Buddhists believed in order to reach a state of cessation, or nirvana, steps must be taken to achieve elimination of all suffering. These steps are considered to be the Noble Eightfold Path. The Eightfold Path consists of eight steps that lead to arahatship, the “state of one who has awakened” (Noss, pg. 182). These steps do not need to be completed in order, but can be obtained simultaneously. The eightfold path was created from the fourth truth of the Four Noble Truths of Buddhism, one of the most important teachings of Buddhism.
A contemporary Buddhist would be able to live a life in our modern times, and be able to follow the eightfold path. The first step is right belief. This path simply means to believe in the Four Noble Truths, and view lifein its simplicity. A modern Buddhist would simply need to have a straight- forward way of life, to be able to see the true nature of their environment. The second step is right aspiration or purpose, also called right intention.
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This is considered to be a commitment to self- improvement, and a commitment to understanding the path to nirvana. This includes resisting the pull of desire, resistance to ill will and bad feelings, and resistance to violence and aggression. This path can be practiced by being kind to others and not having any bad thoughts or feelings towards others. The third step is right speech. Right speech is considered not speaking ill of others, always being honest, andto be genuine with others. This is an easy step for a modern Buddhist to follow.
They just need to be honest to others and avoid hurtful talk. The fourth step is right conduct, which is also a practice of simplifying matters. This also includes the practice of precepts in Buddhism that include no stealing, no sexual misconduct, no destroying living beings, so on and so forth. In modern times, a Buddhist can live their way as simple as possible and avoid complications. The fifth step is right means of livelihood, which simply means picking an occupation that is in accordance with Buddhist principles.
A contemporary Buddhist would just need to find a job that allows them to enjoy their job, and not to cause any problems for others or for nature and the environment around us. For example, a position with a company that recycles paper would be considered a right means of livelihood. The sixth step is right effort, the process of concentrating on good thoughts and pushing out the bad thoughts. This can be accomplished by focusing on kindness and honesty, and pushing away violence and mean thoughts towards others.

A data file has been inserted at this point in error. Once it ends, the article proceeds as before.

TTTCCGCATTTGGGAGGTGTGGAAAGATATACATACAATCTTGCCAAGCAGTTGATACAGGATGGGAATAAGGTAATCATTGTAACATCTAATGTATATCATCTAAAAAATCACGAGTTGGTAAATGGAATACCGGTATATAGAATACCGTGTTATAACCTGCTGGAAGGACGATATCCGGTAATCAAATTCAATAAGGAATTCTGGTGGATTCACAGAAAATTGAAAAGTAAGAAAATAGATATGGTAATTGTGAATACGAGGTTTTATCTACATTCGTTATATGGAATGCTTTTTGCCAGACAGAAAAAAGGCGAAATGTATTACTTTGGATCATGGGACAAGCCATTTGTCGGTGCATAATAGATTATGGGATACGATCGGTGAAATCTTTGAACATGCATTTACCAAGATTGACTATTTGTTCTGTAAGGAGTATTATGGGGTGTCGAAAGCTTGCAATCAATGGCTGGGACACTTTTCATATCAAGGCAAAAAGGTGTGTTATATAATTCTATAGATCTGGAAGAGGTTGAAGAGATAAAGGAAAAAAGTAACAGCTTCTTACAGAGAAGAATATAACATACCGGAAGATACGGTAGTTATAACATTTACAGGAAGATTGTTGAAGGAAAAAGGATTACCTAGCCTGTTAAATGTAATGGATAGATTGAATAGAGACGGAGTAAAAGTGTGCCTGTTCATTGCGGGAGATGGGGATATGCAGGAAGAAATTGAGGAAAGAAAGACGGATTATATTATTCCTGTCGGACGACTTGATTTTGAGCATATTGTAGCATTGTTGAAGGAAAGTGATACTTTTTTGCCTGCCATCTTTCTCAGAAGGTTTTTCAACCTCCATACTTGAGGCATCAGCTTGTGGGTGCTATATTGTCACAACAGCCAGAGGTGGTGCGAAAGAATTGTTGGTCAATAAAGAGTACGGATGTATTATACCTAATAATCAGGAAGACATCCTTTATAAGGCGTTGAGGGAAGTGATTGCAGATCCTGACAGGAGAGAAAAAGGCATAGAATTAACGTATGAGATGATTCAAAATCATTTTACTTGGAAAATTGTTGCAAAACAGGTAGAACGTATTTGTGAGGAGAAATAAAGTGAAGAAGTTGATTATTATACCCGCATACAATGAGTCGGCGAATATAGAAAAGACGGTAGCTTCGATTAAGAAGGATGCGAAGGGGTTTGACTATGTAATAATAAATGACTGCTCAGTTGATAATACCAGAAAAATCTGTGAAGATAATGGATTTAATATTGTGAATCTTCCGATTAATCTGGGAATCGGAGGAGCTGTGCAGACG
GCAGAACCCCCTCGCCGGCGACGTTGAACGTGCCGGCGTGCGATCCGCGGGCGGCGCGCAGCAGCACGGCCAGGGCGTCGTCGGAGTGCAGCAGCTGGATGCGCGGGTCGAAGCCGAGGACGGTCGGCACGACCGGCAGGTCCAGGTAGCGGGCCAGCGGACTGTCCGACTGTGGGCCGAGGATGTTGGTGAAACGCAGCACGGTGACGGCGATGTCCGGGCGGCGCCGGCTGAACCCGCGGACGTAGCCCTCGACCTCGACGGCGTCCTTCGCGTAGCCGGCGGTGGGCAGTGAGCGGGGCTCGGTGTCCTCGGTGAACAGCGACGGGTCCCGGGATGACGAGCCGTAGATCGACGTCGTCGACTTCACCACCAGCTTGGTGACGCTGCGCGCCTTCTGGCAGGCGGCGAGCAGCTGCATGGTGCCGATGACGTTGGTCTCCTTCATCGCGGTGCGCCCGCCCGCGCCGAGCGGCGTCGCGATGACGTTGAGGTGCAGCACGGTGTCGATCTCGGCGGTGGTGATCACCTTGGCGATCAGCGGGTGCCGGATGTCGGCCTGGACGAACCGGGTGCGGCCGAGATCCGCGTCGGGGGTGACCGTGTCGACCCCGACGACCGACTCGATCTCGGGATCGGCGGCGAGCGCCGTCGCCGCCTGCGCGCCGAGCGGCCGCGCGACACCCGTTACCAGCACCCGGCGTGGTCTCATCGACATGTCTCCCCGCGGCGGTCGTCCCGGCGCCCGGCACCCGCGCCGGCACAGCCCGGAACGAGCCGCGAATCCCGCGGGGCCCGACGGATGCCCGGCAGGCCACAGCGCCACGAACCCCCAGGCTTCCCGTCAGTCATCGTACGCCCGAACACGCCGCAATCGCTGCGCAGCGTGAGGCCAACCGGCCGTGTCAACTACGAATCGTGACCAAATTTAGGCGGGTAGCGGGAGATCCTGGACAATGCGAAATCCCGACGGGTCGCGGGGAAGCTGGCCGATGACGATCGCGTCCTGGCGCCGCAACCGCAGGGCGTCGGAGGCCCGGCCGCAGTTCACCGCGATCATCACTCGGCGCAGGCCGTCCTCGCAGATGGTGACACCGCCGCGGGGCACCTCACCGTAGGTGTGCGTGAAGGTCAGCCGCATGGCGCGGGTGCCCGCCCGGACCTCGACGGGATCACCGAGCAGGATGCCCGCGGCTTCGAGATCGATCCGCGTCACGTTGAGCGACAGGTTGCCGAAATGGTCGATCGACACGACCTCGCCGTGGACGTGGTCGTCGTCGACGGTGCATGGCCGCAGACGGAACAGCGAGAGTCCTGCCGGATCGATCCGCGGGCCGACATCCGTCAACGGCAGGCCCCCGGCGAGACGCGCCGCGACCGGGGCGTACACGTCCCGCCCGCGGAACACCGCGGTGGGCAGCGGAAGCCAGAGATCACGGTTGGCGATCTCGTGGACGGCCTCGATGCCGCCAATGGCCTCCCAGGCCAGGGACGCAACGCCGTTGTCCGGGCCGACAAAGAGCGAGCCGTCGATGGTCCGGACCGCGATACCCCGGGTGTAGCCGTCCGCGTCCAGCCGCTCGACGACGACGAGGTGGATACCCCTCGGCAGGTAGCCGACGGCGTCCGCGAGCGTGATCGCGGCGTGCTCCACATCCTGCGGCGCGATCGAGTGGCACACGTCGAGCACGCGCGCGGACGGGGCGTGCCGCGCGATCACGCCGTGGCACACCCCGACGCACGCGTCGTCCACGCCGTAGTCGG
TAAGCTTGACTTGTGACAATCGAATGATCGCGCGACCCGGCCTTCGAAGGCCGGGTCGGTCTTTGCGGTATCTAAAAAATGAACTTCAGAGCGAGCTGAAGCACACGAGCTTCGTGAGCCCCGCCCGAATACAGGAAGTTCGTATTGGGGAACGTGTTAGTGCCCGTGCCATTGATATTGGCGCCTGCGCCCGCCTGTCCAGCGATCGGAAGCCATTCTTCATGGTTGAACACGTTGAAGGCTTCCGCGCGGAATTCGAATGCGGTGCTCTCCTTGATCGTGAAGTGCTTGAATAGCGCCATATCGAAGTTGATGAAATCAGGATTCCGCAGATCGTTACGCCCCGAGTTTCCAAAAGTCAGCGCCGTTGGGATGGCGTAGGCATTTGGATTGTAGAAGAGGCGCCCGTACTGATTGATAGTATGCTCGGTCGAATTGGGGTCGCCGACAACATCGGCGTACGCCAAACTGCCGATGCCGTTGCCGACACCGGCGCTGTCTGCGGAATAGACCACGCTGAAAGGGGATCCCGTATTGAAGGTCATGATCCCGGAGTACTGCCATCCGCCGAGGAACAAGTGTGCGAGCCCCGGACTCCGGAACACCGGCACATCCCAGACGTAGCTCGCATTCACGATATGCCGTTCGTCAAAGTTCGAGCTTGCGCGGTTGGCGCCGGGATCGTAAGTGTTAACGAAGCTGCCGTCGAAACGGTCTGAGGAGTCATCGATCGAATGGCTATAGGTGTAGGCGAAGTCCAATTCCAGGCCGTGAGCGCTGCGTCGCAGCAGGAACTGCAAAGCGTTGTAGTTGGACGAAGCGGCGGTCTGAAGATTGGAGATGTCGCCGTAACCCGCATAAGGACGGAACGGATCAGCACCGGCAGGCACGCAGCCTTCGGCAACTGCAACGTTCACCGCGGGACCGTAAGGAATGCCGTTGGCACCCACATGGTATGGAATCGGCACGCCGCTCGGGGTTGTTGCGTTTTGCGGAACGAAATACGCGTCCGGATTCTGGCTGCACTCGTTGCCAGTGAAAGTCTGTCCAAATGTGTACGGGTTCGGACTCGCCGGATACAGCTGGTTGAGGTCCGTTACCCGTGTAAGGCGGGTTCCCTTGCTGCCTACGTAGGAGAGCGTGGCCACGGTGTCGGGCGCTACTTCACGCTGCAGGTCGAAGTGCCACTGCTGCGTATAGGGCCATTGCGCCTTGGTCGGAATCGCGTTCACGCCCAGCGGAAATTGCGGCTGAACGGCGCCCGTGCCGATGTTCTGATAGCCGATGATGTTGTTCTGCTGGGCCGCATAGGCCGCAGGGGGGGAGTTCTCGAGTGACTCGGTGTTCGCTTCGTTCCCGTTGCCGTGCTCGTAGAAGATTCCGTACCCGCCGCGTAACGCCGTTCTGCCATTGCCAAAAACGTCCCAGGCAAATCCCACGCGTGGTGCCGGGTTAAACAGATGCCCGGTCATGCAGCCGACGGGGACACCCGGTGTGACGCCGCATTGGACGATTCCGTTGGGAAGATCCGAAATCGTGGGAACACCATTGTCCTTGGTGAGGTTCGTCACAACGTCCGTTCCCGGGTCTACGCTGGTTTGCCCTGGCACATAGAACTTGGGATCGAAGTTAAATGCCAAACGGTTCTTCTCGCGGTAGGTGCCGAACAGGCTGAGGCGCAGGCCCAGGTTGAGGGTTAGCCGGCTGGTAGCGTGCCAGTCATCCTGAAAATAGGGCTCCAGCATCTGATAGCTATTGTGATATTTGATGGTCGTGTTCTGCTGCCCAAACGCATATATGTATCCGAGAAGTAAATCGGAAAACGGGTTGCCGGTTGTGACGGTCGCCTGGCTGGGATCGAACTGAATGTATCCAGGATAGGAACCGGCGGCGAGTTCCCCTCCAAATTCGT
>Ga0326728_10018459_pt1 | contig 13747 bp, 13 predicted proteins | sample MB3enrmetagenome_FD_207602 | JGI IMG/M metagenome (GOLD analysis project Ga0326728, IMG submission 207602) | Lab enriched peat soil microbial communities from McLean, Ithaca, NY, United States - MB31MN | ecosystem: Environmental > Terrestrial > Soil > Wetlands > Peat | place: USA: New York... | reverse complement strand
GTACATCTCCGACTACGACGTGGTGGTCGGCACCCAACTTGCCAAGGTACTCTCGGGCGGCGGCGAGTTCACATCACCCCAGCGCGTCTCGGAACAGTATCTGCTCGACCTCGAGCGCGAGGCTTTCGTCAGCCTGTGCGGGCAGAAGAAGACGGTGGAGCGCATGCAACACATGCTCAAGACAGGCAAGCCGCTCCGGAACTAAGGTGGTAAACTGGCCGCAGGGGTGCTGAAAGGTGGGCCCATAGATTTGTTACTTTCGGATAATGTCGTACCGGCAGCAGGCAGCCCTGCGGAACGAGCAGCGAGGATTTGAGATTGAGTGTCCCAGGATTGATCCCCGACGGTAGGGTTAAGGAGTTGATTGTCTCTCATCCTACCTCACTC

The seventh step is right mindfulness. Right mindfulness involves being aware with every aspect surrounding us, and being conscious of our thoughts. It is consideredpart of the foundation for meditation. Buddhism includes the four foundations of mindfulness: focusing on your body, your feelings, your state of mind, andyour mental qualities. A contemporary Buddhist can practice this through meditation and by focusing on paying attention to all the positive details in their lives. The eighth and final step is right meditation or absorption.
This includes the concentration of meditation, where the mind focuses on one object, normally a positive aspect. This final step is necessary to reach arahatship, and eventually leads to nirvana. Contemporary Buddhists use right absorption to focus their meditation, and to find balance and peace in their lives. Now that I have analyzed Buddhism, I find that the practices of the Eightfold Path to be very enlightening. Whether a person is Buddhist or not, all of these steps should be implemented just to be a better person.
If I followed the Eightfold Path, my life would be much simpler. I personally feel that I try to strive for these things anyway, but I don’t always succeed. I have always considered myself a good person, and I try to see only the good things in life. If I were Buddhist, the way I view my relationships with people in my life would change. I try to stay positive, but that is not always possible with a husband who is negative himself, and with three young boys who love to get in trouble. My job wouldn’t change at all; I love being a stay-at-home mom for my kids.
I am also taking the time to further my education so I can do what I have always loved: teaching young children and improving their lives through knowledge. My way of approaching certain subjects would change, I’m sure. If I practiced Buddhism, my way of expression would change; I would try harder to be understanding of other people, and I would probably not be sarcastic. I have been told many times that I am a smart ass. I would probably need to learn how to let go of that as a Buddhist. Materialistically speaking, I don’t think too many changes would be made.
As a family of five with one income, I have learned to appreciate whatI do have and let go of the things I want but do not need. Now if only my kids could learn that. For me, I value good moments in life, such as a good book, taking my kids to the park, getting the final good night kiss of the night from my boys as I tuck them in. Those are the things that are important to me. Buddhism offers many good ideas and principles; whether a person is a Buddhist or not, the Eightfold Path is a great way to maintain a happy and healthy life. Maybe we should all strive for nirvana.